A good film is one you’re thinking about days, sometimes weeks later. I found this rang true after seeing Spike Lee’s most recent blockbuster, “BlacKkKlansman,” a film inspired by the true story of Ron Stallworth, a black police officer from Colorado Springs who infiltrates the Ku Klux Klan.
It’s been about a month since the film hit theaters, and a couple of weeks since I finally saw the Spike Lee joint. Lee is a seasonal Islander as well as a renowned director. His films are often called “joints,” and they typically address controversial racial, social, and political issues. They’re loaded with humor, satire, ironies, and subtle winks from the director. In the opening credits, words flash across the screen in typical Lee parlance: “Dis joint is based upon some fo’ real, fo’ real sh*t.”
Wounded Confederate soldiers lie on the ground as the camera pulls back and upward, revealing hundreds of soldiers as far as the eye can see. This opening scene represents what happened about a century earlier, where Confederate soldiers fought the Union and lost. Another message from Lee: This battle has been fought and lost before.
Then we’re brought to the soulful days of the early 1970s. Ron Stallworth, played by John David Washington, Denzel Washington’s son, applies to join the Colorado Springs Police Department. When he’s hired, the chief reminds Stallworth he’s the “Jackie Robinson” of the force, and to be prepared for racism and ignorance from society as well as fellow officers.
The department decides to put Stallworth undercover to attend a black rally held by the Colorado College Black Student Union. Police think the town could be on the brink of a race war, and wire Stallworth to obtain intel.
“Are you ready?” the chief asks Stallworth.
“I’m ready,” Stallworth replies.
“I’m not ready,” fellow officer Flip Zimmerman chimes in. Zimmerman is played by Adam Driver, possibly my favorite actor.
The rally is peaceful and empowering, and the audience hangs on every word. Stallworth connects with the Black Student Union president, Patrice, and the two develop a friendly, political, and romantic rhetoric throughout the film.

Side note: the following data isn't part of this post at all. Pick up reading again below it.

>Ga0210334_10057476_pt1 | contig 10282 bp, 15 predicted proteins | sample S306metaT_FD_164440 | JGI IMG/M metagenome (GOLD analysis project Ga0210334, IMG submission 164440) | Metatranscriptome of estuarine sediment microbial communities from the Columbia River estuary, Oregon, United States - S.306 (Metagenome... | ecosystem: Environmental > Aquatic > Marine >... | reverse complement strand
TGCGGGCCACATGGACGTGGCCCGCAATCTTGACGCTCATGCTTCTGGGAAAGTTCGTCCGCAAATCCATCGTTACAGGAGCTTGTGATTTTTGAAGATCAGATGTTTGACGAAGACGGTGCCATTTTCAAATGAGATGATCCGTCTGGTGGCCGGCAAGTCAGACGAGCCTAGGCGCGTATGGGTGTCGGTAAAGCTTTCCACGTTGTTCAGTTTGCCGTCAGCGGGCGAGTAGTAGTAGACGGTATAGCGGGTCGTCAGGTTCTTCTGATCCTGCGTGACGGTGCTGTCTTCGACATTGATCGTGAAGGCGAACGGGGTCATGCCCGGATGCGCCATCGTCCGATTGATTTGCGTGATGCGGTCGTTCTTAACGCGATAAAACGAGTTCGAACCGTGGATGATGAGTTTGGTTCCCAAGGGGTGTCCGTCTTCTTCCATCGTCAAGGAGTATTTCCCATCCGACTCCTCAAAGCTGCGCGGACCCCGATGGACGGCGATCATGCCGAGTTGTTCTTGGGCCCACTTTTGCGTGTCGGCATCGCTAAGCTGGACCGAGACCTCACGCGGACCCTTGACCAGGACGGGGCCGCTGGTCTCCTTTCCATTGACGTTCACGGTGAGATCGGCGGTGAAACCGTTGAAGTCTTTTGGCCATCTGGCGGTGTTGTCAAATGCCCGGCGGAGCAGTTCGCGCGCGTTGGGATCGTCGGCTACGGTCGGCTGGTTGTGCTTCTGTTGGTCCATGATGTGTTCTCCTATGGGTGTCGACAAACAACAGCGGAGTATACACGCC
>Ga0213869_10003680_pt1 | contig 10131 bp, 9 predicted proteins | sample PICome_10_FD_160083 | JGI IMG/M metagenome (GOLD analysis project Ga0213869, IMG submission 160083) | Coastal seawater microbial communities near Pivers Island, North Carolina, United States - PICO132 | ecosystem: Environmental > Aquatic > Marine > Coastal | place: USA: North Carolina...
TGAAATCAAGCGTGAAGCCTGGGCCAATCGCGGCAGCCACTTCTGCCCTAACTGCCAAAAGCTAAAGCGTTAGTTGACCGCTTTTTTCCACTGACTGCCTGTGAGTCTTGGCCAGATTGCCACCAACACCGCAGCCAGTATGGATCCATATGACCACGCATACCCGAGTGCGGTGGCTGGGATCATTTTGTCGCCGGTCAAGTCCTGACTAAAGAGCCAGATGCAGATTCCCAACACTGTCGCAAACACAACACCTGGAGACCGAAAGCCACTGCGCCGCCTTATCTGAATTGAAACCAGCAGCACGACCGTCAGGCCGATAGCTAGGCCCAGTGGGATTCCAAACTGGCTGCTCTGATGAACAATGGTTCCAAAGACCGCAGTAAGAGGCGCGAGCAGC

Stallworth reads the newspaper at his desk the next day, and he finds a telephone number for the Ku Klux Klan, or “the organization.” He speaks with Walter, Ryan Eggold, the Colorado Springs chapter leader. Stallworth says he’s interested in joining, and gives a very believable and candid monologue as to why he hates Jews, black people, Italians, and everything in between. This is where the ironies start rolling in hot.
“You are just the kind of guy we’re looking for,” Walter says.
“God Bless white America,” Stallworth responds before hanging up the phone.
This is the beginning of Stallworth’s infiltration of the KKK. He gets Zimmerman to play white Ron Stallworth, who’d handle all the in-person aspects of the investigation, while black Ron Stallworth continues to nurture over-the-phone relationships with the chapter, as well as with national leader David Duke.
“Do you really think we can do this?” the chief asks.
Stallworth responds, “With the right white man, we can do anything.”
This tone sets the pace and sense of humor throughout the rest of the film. It flips between white Ron Stallworth and black Ron Stallworth, and a continuing investigation and infiltration of the KKK. Radical, heavy, and racially charged concepts are covered, but seethed in ridiculous ironies. It’s impossible not to laugh throughout this film.
I found myself considering the concept of brotherhood as it’s used: Black brothers and sisters, police brotherhood, and Klan brotherhood. “We’re a family,” Walter says of the KKK. And later, when commenting on white supremacist attitudes of certain cops, Zimmerman said, “We’re a family. Right or wrong, we stick together.” At what point does brotherhood stop being an excuse for intolerable behavior? This is a question Stallworth considers throughout the film as a black brother, a cop, and as a fake member of the KKK.
The film score beautifully accompanies the cinematic progression, and captures the emotion and mood of scenes as they unravel. White heritage. White freedom. Ethnic cleansing. We like to think of this as a reality that once was, but this film is threaded with truths of today. Fifty years later, we’re not so much better off than we used to be.
Throughout the film, violence, protests, and rallies are remade by Hollywood. It’s based on true accounts of what was. But at the very end of the film, viewers are left with a haunting transition to what is.
Real footage from Charlottesville in August 2017 is shown. Confederate flags wave and white supremacists parade the streets chanting “White power,” “White lives matter,” and “Jews will not replace us.” Violence, hate, and earth-shattering screams are all a portrayal of today — this generation.
The film closes with a photo of Heather Heyer, the victim of the Charlottesville rally in 2017. The screen fades to an upside-down American flag that dims from red, white, and blue to black and white. Lee offers his viewers a chilling and challenging reminder that the past is not so far behind us.